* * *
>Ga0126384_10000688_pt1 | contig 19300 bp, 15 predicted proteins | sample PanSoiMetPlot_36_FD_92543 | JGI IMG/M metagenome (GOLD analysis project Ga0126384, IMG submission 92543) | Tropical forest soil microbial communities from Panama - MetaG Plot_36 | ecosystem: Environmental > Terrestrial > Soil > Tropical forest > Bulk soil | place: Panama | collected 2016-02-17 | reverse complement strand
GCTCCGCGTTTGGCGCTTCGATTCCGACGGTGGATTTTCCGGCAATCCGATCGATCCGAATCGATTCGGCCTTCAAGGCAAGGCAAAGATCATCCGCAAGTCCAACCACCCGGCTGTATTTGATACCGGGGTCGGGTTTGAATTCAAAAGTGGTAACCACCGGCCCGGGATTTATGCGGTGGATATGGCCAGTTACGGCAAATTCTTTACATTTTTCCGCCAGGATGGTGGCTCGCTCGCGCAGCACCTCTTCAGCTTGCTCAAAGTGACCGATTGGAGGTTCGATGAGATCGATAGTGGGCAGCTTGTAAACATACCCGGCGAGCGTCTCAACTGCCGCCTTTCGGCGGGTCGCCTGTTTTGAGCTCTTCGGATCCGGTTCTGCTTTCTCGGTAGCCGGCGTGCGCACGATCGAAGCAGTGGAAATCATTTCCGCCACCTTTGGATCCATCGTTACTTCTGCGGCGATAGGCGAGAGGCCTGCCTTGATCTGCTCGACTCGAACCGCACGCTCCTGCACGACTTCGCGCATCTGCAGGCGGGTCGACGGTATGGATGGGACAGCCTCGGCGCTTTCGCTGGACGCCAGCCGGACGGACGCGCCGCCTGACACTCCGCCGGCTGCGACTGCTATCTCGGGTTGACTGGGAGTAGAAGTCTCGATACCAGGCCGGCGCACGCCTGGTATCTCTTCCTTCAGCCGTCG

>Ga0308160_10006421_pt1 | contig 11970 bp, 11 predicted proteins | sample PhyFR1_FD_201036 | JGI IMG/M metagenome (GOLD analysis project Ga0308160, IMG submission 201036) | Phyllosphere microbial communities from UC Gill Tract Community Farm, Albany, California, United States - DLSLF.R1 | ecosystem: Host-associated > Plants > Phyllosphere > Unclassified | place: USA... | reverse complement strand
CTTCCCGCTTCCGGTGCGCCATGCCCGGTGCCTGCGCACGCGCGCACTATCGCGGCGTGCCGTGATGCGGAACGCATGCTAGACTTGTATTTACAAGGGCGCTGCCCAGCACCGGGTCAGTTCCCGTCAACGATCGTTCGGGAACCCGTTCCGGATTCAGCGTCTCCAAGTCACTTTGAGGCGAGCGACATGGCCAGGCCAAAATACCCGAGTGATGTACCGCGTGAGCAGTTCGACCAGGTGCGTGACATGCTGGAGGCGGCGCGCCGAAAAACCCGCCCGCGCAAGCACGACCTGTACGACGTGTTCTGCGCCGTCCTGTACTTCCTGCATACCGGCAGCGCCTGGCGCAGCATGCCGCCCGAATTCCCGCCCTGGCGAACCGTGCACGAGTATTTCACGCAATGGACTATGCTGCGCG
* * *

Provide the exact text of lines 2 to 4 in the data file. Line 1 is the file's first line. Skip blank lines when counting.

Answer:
GCTCCGCGTTTGGCGCTTCGATTCCGACGGTGGATTTTCCGGCAATCCGATCGATCCGAATCGATTCGGCCTTCAAGGCAAGGCAAAGATCATCCGCAAGTCCAACCACCCGGCTGTATTTGATACCGGGGTCGGGTTTGAATTCAAAAGTGGTAACCACCGGCCCGGGATTTATGCGGTGGATATGGCCAGTTACGGCAAATTCTTTACATTTTTCCGCCAGGATGGTGGCTCGCTCGCGCAGCACCTCTTCAGCTTGCTCAAAGTGACCGATTGGAGGTTCGATGAGATCGATAGTGGGCAGCTTGTAAACATACCCGGCGAGCGTCTCAACTGCCGCCTTTCGGCGGGTCGCCTGTTTTGAGCTCTTCGGATCCGGTTCTGCTTTCTCGGTAGCCGGCGTGCGCACGATCGAAGCAGTGGAAATCATTTCCGCCACCTTTGGATCCATCGTTACTTCTGCGGCGATAGGCGAGAGGCCTGCCTTGATCTGCTCGACTCGAACCGCACGCTCCTGCACGACTTCGCGCATCTGCAGGCGGGTCGACGGTATGGATGGGACAGCCTCGGCGCTTTCGCTGGACGCCAGCCGGACGGACGCGCCGCCTGACACTCCGCCGGCTGCGACTGCTATCTCGGGTTGACTGGGAGTAGAAGTCTCGATACCAGGCCGGCGCACGCCTGGTATCTCTTCCTTCAGCCGTCG

>Ga0308160_10006421_pt1 | contig 11970 bp, 11 predicted proteins | sample PhyFR1_FD_201036 | JGI IMG/M metagenome (GOLD analysis project Ga0308160, IMG submission 201036) | Phyllosphere microbial communities from UC Gill Tract Community Farm, Albany, California, United States - DLSLF.R1 | ecosystem: Host-associated > Plants > Phyllosphere > Unclassified | place: USA... | reverse complement strand
CTTCCCGCTTCCGGTGCGCCATGCCCGGTGCCTGCGCACGCGCGCACTATCGCGGCGTGCCGTGATGCGGAACGCATGCTAGACTTGTATTTACAAGGGCGCTGCCCAGCACCGGGTCAGTTCCCGTCAACGATCGTTCGGGAACCCGTTCCGGATTCAGCGTCTCCAAGTCACTTTGAGGCGAGCGACATGGCCAGGCCAAAATACCCGAGTGATGTACCGCGTGAGCAGTTCGACCAGGTGCGTGACATGCTGGAGGCGGCGCGCCGAAAAACCCGCCCGCGCAAGCACGACCTGTACGACGTGTTCTGCGCCGTCCTGTACTTCCTGCATACCGGCAGCGCCTGGCGCAGCATGCCGCCCGAATTCCCGCCCTGGCGAACCGTGCACGAGTATTTCACGCAATGGACTATGCTGCGCG